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August 1927


Author Affiliations

From the Surgical Service of the Henry Ford Hospital.

Arch Surg. 1927;15(2):265-274. doi:10.1001/archsurg.1927.01130200113009

Attention has frequently been called to the analogy between traumatic toxemia and the toxemia following extensive burns. Certain alterations in the plasma proteins have been observed which are of fundamental importance in explaining the syndrome in shock. It, therefore, seemed desirable to study the plasma proteins of a group of cases of burns to determine whether further light might be thrown on the toxemia which is seen after recovery from the initial collapse in such cases.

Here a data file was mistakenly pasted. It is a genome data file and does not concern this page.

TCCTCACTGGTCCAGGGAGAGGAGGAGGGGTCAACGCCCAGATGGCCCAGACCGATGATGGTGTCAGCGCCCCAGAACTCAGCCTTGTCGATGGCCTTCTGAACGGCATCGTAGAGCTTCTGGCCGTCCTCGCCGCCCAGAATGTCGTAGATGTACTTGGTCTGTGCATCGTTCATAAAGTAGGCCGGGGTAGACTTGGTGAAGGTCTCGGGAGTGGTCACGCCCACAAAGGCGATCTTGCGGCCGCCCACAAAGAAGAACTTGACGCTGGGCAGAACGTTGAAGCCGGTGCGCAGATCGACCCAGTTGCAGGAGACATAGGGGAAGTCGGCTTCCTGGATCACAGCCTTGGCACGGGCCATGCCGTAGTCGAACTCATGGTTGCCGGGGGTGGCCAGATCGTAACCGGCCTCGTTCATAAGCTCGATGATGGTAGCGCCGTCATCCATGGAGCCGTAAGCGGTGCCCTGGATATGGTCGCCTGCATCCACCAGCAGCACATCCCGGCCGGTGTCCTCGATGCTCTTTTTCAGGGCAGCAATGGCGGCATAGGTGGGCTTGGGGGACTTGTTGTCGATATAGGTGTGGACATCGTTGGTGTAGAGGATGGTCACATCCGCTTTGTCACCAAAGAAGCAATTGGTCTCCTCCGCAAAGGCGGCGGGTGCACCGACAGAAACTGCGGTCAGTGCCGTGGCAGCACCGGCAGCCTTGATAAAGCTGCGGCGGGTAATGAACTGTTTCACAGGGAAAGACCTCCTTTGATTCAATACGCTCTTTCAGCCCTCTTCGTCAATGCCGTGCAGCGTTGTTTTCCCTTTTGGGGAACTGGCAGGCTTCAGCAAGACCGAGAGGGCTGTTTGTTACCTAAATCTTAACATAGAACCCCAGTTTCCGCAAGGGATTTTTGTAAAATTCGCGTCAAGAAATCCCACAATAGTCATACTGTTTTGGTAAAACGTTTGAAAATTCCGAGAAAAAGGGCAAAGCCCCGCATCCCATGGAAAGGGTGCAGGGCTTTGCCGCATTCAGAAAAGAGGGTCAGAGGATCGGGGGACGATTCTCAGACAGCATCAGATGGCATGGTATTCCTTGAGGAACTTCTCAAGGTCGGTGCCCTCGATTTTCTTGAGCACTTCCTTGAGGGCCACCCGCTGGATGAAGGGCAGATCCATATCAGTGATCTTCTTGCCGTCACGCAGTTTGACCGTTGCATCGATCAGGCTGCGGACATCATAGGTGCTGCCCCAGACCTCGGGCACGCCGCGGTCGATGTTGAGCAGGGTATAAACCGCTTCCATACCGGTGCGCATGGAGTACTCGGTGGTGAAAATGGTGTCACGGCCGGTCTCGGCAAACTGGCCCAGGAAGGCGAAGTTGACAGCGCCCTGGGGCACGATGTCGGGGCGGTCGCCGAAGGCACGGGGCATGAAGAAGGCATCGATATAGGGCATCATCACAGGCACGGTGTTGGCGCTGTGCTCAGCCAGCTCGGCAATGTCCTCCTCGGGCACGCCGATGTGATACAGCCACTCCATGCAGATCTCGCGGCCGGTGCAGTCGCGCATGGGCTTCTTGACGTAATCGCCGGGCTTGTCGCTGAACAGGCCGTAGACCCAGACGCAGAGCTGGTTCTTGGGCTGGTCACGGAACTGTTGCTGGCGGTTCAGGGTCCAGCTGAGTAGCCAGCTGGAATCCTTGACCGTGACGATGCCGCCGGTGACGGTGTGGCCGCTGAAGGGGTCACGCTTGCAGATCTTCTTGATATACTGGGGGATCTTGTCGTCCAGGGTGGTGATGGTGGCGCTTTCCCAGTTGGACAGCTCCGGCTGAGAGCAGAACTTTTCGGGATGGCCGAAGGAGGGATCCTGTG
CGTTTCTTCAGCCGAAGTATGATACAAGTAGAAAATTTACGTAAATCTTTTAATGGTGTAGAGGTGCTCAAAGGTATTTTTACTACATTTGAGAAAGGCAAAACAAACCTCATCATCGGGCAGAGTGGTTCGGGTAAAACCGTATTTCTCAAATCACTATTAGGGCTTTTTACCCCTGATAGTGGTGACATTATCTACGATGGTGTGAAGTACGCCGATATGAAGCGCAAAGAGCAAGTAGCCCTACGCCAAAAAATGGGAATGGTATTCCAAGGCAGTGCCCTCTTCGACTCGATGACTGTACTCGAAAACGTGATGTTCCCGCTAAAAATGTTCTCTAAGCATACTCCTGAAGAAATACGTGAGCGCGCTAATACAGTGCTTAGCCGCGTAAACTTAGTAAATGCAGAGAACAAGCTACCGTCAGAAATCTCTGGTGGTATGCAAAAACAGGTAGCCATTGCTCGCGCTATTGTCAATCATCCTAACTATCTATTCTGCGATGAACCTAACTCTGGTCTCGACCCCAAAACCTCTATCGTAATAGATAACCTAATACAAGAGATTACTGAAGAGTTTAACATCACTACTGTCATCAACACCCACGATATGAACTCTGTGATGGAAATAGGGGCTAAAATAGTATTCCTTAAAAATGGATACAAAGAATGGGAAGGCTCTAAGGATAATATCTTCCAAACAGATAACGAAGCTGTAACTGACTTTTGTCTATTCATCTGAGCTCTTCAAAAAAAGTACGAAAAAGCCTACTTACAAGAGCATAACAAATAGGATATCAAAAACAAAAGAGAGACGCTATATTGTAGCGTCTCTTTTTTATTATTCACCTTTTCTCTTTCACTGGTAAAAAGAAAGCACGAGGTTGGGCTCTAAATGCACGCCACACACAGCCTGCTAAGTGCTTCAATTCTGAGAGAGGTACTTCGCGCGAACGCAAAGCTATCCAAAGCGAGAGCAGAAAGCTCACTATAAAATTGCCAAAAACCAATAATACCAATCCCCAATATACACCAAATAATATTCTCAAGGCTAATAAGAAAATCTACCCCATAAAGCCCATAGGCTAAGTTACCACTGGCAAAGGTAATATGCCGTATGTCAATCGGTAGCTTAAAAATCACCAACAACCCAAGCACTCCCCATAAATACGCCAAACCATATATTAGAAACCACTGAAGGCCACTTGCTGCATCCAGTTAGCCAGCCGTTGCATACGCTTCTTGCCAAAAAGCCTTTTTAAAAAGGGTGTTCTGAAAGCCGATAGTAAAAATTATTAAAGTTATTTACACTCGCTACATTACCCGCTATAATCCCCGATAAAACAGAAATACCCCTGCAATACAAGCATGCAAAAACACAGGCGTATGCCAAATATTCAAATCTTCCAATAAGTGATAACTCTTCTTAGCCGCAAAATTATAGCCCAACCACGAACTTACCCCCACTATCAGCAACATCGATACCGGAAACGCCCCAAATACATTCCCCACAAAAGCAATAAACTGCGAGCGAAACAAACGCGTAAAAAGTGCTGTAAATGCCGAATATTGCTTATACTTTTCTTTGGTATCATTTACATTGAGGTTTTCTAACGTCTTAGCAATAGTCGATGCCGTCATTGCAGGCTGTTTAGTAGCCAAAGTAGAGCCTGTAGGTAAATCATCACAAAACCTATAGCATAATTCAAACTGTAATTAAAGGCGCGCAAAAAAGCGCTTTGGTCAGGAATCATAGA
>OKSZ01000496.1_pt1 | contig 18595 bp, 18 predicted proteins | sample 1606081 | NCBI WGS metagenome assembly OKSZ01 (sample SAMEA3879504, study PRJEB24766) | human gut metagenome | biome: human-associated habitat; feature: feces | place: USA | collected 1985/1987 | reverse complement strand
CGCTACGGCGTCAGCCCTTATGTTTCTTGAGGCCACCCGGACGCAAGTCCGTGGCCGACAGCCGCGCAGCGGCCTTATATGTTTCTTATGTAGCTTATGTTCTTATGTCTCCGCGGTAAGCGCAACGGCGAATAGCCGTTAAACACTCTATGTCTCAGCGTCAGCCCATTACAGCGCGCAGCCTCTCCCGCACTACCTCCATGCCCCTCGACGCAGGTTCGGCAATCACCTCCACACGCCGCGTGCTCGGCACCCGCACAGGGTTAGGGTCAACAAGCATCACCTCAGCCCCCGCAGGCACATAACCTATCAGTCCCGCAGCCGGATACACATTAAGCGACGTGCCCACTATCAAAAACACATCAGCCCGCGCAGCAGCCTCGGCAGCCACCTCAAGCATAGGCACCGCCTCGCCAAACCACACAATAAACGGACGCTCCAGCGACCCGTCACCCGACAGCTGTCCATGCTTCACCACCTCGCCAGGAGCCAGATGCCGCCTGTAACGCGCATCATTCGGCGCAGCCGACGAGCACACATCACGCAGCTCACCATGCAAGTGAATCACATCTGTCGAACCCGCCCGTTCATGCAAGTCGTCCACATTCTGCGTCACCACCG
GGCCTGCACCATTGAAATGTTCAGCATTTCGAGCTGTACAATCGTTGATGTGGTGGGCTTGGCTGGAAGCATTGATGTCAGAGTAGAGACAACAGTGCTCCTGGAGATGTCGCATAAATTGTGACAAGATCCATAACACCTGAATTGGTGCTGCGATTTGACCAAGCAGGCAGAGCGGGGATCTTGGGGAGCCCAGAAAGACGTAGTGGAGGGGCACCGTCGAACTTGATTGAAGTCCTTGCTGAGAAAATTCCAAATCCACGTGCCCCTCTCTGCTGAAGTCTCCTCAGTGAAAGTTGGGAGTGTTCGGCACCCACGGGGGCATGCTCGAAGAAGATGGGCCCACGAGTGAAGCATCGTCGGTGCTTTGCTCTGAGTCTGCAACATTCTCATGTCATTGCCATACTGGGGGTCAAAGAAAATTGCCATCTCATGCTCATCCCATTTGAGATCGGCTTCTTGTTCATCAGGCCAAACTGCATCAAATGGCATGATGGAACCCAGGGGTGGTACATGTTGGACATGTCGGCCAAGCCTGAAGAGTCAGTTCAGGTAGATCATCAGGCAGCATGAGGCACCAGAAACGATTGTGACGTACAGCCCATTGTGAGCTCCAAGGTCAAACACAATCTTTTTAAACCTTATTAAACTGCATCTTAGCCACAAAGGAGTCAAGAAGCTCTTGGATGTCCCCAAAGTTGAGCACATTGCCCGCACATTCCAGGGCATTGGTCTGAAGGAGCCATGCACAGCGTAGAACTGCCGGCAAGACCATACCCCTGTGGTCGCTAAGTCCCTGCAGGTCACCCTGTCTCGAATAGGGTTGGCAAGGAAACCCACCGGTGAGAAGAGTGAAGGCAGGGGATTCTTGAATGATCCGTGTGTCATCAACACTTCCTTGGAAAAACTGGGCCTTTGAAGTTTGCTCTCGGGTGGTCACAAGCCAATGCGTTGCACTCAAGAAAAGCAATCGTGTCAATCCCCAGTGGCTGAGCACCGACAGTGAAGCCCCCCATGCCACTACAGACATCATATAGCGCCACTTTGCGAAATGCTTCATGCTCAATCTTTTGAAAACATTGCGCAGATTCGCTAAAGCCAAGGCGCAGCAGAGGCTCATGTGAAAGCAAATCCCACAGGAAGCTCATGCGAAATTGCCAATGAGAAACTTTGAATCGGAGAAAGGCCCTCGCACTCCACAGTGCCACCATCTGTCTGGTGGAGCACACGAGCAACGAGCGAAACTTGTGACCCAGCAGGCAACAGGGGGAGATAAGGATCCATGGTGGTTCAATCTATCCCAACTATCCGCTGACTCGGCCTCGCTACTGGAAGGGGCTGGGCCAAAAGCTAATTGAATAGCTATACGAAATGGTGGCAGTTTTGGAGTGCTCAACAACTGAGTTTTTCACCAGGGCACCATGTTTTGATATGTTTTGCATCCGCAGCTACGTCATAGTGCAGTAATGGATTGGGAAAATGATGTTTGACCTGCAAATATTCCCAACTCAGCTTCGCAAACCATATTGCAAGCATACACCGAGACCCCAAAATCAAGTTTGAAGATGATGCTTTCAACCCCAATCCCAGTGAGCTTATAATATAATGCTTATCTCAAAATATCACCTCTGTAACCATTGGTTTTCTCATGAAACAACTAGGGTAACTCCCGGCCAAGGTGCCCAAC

Starling1 demonstrated that the walls of the blood vessels are normally impermeable to colloids. It is also known2 that the composition of the plasma of a given person is relatively constant. Dale and Laidlaw3 have shown, however, that the concentration of blood in histamine shock is not accompanied by an increase of the plasma proteins. They concluded that histamine acted directly on the capillary endothelium, rendering it more permeable, and that

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